Channel Catfish
Bagre de Canal
(Ictalurus punctatus)

Channel Catfish, Ictalurus punctatus: The Channel Catfish is a native of southern Canada and throughout the Midwest of the United States and has recently been introduced to several other countries globally as a farmed fish for food consumption generating a multimillion dollar business.

This fish species lives in both fresh and salt water. However, it is generally found in freshwater environments including lakes, reservoirs, and ponds, and also within moving water in areas such as streams, creeks, and rivers.

During the day the Channel Catfish takes refuge in deep holes, overhangs, other various locations that provide shelter or are at the bottom of a body of water. It prefers muddy bottoms and clear water.

Known predators of juvenile Channel Catfish are predatory fish and birds. The adults are well protected by strong, large spines, and they are only preyed upon by humans. The long term survival of the Channel Catfish is not of concern at present and there is no threat of this species going extinct.

The Channel Catfish is a member of the Ictaluridae Family of freshwater catfishes whose 14 resident members are collectively known in Mexico fishing areas as bagre de aqua dulce. There are 9 known members of the Ictalurus Genus all of which are found in Mexican waters. They are a bilaterally symmetrical ray-finned fish without scales that have deeply forked tails. The bodies are speckled, with a darker back and a light whitish belly. The upper protruding jaw has two barbells. Four barbells are present on the lower jaw. Males have larger heads and darker coloration than females. Juveniles are identical in appearance to adults.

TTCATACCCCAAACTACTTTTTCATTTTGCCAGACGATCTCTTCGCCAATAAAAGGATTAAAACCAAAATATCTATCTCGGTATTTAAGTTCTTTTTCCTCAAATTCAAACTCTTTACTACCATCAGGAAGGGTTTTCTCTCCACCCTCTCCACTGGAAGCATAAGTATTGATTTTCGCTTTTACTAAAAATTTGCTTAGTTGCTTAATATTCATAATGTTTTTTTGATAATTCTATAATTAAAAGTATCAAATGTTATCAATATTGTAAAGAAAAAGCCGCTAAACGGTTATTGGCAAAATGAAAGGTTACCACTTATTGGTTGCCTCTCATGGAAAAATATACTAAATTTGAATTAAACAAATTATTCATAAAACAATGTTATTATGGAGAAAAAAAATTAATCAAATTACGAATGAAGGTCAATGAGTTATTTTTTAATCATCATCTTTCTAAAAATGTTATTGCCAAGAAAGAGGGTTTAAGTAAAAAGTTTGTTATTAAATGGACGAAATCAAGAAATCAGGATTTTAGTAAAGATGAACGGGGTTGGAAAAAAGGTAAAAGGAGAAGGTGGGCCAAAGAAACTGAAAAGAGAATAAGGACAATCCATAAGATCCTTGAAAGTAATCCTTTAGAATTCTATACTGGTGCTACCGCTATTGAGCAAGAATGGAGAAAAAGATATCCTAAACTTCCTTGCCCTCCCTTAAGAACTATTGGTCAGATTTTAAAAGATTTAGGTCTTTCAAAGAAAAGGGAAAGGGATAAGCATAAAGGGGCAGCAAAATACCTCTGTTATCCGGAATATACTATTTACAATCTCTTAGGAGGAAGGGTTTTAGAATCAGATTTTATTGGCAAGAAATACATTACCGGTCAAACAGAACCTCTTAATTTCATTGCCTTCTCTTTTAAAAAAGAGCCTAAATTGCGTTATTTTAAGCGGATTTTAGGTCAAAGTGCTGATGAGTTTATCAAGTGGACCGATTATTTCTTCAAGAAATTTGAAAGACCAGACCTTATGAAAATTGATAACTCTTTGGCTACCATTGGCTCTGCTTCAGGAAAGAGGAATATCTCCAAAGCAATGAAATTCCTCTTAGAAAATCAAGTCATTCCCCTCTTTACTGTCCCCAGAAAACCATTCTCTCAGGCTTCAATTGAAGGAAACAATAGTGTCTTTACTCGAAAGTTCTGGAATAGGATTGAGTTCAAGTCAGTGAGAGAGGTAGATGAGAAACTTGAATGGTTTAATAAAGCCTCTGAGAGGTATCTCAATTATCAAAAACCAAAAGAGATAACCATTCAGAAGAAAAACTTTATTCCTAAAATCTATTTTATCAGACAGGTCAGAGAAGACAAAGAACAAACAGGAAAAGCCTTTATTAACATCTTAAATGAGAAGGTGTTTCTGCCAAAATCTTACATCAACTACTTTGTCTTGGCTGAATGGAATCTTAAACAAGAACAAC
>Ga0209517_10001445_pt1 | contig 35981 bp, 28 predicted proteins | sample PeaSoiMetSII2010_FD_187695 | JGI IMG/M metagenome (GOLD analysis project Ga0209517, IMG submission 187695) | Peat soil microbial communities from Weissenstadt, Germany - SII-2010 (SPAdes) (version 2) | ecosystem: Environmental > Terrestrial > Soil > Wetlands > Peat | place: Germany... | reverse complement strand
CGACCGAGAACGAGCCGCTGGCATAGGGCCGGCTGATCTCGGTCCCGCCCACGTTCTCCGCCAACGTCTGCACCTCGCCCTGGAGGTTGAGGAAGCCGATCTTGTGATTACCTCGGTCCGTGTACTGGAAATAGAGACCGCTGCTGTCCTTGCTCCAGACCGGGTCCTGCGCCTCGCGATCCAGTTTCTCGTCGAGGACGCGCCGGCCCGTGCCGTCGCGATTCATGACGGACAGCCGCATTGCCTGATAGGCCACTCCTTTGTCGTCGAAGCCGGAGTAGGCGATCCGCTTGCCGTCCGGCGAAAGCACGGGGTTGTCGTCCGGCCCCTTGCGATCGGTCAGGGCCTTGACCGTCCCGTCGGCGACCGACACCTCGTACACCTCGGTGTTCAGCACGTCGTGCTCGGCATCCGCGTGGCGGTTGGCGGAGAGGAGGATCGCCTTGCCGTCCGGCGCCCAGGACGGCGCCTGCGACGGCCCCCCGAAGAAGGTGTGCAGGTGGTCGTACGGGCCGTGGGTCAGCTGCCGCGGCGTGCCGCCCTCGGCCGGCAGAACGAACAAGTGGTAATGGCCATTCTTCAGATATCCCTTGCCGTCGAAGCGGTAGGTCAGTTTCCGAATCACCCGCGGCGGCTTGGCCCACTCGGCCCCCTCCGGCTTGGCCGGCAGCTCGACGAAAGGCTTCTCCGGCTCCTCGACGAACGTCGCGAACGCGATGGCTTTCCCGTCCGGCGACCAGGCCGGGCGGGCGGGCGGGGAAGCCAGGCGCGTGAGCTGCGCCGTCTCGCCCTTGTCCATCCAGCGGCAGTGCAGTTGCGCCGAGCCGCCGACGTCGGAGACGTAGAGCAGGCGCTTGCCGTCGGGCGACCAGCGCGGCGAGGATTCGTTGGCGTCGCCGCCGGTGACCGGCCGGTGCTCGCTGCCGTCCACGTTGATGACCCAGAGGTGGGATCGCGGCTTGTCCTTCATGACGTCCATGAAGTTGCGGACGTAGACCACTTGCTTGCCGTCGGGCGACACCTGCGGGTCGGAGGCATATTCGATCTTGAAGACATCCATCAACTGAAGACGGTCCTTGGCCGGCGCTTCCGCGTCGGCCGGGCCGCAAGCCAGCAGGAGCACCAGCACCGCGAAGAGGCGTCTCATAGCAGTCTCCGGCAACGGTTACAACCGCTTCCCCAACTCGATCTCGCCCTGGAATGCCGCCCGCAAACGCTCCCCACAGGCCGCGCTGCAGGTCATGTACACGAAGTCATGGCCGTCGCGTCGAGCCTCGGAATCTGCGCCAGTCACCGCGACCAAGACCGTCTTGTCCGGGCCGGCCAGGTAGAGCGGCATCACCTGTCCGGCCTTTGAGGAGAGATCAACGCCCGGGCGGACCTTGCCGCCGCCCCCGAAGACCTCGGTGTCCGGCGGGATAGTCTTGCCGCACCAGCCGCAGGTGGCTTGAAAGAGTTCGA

The average size of a Channel Catfish is between 14 and 21 inches long and 3 pounds in weight. Fish breed once per year from May to July and generate between 3,000 and 50,000 eggs which take between 4 to 10 days to hatch. The juveniles reach independence in 4 to 28 days and sexual maturity in two to three years. They have life expectancies of 14 years. Channel Catfish are solitary active nighttime feeders that have unique taste buds that respond instantly to food. They also have the ability to hear sounds. They are omnivores consuming all sorts of fishes, snails, frogs, insects, plants and even birds.

 Channel Catfish picture 1

 Channel Catfish picture 2

 Channel Catfish picture 3

Channel Catfish, Ictalurus punctatus: Caught while fishing with hook and line by Mauricio Correa, at a Los Cabos irrigation pond, February 2008. Size approximately 21 inches. Fish identification courtesy Eduardo Correa and reconfirmed by H.J. Walker, Jr., Scripps Institute of Oceanography, La Jolla, Calif. Description and photos courtesy of John Snow.

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